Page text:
The recent translation of a Babylonian tablet launches a groundbreaking investigation into one of the most famous stories in the world, challenging the way we look at ancient history.
Since the Victorian period, it has been understood that the story of Noah, iconic in the Book of Genesis, and a central motif in Judaism, Christianity and Islam, derives from a much older story that existed centuries before in ancient Babylon. But the relationship between the Babylonian and biblical traditions was shrouded in mystery. Then, in 2009, Irving Finkel, a curator at the British Museum and a world authority on ancient Mesopotamia, found himself playing detective when a member of the public arrived at the museum with an intriguing cuneiform tablet from a family collection. Not only did the tablet reveal a new version of the Babylonian Flood Story; the ancient poet described the size and completely unexpected shape of the ark, and gave detailed boat building specifications. Decoding this ancient message wedge by cuneiform wedge, Dr. Finkel discovered where the Babylonians believed the ark came to rest and developed a new explanation of how the old story ultimately found its way into the Bible. In The Ark Before Noah, Dr. Finkel takes us on an adventurous voyage of discovery, opening the door to an enthralling world of ancient voices and new meanings.
About Irving Finkel
Dr. Irving Finkel is Assistant Keeper of ancient Mesopotamian script, languages, and cultures at the British Museum. He is the curator in charge of cuneiform inscriptions on tablets of clay from ancient Mesopotamia, of which the Middle East Department has the largest collection of any modern museum.
"A gem of a book." —The New Yorker
"Fascinating. . . .If you're interested in the history of religion, or detective stories—because this is definitely one—check out The Ark Before Noah." —NY1
"[E]ngaging and informative. . . . Finkel is an enthusiast and shows evident delight in bringing this find to the wider public." —The Wall Street Journal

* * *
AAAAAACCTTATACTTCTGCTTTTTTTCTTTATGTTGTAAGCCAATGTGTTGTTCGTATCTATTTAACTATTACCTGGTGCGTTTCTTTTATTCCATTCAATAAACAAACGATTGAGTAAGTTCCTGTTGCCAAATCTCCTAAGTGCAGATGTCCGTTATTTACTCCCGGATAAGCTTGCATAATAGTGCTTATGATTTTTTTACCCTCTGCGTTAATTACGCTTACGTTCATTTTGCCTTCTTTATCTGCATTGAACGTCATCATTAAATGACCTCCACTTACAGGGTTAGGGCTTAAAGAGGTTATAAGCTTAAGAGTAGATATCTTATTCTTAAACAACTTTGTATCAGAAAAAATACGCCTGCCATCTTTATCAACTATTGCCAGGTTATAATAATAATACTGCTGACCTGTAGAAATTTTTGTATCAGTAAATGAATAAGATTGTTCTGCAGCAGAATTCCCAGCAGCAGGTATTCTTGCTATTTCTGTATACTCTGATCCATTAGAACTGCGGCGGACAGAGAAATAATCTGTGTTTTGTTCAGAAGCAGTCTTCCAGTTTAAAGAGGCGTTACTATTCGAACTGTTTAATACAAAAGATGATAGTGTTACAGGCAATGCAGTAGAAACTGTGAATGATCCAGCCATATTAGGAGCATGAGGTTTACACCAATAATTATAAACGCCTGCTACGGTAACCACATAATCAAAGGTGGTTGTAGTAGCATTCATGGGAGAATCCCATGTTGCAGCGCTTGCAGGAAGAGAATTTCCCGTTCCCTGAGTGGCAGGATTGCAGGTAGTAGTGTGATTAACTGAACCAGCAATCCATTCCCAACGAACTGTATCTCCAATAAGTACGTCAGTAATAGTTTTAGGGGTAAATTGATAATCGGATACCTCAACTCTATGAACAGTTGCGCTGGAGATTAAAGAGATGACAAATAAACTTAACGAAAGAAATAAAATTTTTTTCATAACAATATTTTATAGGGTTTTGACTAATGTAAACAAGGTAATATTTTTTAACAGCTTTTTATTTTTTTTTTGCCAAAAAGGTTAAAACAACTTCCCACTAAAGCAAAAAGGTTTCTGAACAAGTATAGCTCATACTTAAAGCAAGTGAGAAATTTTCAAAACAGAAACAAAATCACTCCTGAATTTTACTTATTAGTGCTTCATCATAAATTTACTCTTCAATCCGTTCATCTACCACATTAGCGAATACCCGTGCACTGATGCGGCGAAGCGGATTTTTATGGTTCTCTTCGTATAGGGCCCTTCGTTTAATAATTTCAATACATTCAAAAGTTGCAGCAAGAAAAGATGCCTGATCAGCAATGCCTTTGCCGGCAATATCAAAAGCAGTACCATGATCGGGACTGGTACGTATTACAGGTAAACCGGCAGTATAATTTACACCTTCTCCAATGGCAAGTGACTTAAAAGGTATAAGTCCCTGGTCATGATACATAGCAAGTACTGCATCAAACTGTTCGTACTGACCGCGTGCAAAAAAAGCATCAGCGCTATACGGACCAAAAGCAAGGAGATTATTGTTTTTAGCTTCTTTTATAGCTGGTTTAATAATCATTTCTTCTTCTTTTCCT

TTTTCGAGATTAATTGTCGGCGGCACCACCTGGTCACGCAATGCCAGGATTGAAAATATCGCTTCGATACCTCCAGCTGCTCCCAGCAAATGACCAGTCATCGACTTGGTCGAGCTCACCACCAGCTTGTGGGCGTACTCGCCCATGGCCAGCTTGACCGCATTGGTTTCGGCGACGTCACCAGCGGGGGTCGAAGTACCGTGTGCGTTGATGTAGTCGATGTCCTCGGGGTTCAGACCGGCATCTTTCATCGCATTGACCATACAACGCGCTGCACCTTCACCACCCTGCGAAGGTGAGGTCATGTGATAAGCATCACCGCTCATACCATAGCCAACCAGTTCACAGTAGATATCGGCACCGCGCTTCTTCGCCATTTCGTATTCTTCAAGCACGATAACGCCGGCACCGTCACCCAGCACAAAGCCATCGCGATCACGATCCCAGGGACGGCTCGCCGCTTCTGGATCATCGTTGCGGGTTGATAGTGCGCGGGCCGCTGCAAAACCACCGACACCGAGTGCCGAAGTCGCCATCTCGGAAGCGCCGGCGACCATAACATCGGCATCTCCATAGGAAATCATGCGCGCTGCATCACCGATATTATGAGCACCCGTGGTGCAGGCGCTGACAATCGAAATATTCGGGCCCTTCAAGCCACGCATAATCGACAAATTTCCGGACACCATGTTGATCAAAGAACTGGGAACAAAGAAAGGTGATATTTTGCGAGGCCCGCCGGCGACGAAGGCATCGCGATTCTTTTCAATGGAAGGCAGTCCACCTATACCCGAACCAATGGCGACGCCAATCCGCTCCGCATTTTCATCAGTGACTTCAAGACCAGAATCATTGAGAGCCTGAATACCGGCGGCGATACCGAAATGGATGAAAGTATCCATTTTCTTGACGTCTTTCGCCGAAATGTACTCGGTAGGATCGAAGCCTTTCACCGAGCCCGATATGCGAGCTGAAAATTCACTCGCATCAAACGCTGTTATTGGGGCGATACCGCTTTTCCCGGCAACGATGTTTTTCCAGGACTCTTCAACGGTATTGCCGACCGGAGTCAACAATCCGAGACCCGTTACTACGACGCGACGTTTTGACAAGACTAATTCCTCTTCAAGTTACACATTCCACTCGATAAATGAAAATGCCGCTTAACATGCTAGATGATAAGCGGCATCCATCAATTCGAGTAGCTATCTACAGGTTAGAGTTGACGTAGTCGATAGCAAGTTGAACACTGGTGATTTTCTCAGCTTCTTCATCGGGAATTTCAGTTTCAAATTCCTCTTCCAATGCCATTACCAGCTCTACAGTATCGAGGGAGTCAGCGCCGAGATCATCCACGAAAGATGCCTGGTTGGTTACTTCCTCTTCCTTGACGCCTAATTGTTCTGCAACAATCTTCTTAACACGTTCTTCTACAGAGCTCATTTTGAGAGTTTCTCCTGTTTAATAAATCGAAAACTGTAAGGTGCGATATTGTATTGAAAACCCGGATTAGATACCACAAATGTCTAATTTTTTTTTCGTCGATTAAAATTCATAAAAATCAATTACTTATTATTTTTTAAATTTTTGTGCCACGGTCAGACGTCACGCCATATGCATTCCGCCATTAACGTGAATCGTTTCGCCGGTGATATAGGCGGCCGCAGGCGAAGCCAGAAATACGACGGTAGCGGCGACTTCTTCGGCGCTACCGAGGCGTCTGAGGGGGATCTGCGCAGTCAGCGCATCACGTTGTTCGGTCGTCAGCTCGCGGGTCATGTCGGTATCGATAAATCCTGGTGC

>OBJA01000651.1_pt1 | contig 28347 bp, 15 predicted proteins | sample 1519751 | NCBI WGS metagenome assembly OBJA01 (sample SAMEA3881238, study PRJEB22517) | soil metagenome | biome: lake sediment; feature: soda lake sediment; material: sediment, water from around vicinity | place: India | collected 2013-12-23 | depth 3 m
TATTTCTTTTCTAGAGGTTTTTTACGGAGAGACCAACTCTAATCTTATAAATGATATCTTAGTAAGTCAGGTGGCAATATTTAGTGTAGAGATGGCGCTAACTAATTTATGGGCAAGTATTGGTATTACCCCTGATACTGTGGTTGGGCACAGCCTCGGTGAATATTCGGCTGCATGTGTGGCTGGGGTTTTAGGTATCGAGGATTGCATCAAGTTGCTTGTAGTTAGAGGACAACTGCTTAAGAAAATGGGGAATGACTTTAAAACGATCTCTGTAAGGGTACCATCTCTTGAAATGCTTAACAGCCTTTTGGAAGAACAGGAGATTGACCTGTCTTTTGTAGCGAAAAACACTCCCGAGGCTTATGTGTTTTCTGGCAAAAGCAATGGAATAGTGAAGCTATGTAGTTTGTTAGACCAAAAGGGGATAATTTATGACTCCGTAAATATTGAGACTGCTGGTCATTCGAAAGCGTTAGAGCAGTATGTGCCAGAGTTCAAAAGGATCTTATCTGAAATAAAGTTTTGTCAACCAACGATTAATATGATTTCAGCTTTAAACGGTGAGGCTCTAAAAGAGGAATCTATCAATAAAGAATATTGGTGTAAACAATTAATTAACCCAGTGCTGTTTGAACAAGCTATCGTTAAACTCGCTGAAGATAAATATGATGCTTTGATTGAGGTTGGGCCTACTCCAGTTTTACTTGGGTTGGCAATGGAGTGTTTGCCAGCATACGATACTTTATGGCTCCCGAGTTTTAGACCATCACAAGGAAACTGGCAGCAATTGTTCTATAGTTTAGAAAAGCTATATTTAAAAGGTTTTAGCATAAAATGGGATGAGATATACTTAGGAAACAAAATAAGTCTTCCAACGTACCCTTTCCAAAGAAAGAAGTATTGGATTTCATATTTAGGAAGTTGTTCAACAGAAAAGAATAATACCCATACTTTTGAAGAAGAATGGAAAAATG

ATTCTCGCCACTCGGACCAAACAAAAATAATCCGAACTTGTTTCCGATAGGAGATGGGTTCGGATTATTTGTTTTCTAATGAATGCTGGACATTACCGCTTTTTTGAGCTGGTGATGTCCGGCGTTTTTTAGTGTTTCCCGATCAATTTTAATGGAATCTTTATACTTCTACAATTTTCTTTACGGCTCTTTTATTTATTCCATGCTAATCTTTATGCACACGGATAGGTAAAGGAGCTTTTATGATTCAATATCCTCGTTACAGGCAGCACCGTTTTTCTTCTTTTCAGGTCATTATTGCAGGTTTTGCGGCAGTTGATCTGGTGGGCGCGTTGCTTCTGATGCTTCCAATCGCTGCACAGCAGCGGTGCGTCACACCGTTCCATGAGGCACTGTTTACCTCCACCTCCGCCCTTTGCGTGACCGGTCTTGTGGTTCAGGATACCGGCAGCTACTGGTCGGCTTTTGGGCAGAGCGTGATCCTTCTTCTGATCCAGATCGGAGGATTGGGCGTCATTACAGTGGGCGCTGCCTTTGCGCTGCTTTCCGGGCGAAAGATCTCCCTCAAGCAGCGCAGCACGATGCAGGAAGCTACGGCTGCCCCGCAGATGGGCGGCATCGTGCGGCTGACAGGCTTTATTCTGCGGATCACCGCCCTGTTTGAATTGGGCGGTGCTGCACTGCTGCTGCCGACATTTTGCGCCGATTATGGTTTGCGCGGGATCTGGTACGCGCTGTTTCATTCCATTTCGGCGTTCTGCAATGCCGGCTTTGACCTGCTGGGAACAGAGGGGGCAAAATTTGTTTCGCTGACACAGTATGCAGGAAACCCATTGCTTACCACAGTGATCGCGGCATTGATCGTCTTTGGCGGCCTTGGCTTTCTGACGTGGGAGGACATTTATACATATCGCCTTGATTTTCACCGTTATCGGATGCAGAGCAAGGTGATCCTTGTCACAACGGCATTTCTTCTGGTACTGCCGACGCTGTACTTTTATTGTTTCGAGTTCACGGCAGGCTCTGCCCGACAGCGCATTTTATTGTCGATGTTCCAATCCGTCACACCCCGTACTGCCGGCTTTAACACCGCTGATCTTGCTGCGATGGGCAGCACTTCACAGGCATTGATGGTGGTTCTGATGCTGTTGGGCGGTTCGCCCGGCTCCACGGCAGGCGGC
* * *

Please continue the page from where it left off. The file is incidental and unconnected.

"[T]he charged thrill of Finkel's chase permeates the book — the pages don't just join dots, they supply new pieces for a beautiful, Bronze-Age jigsaw-puzzle. . . . Consistently scholarly and droll, Finkel’s writing is also eccentrically vivid. . . . It is a joy, at times laugh-out-loud funny. . . . The antediluvian past of the Middle East might seem arcane but this book demonstrates its relevance. . . . Thank God there are still men who can translate [these ancient] messages." —The Times
"A serious book, but rarely a heavy one: in a sprightly good-humoured way, Finkel communicates the thrill of true scholarship. . . . This book does more than change the way we imagine the sources of a Bible story, however. It rescues cuneiform from its dusty place in the museum basement. . . . Fresh and exciting." —Sunday Times
"[Finkel's] conclusions will send ripples into the world of creationism and among ark hunters." —Guardian
"Beguiling. . . . [Written] with great wit and warmth. . . . Finkel is a master at deciphering these ancient cuneiform clay tablets, but this book is far more than a fine piece of detective work: it is a humane work of scholarship that enlarges the soul." —Observer
"Self-described 'wedge reader' Finkel is a scholarly and often witty guide to the antediluvian civilization and our shared lineage. . . . Finkel’s happy primer on historic Mesopotamia is, on the whole, wonderfully rewarding." —Kirkus Reviews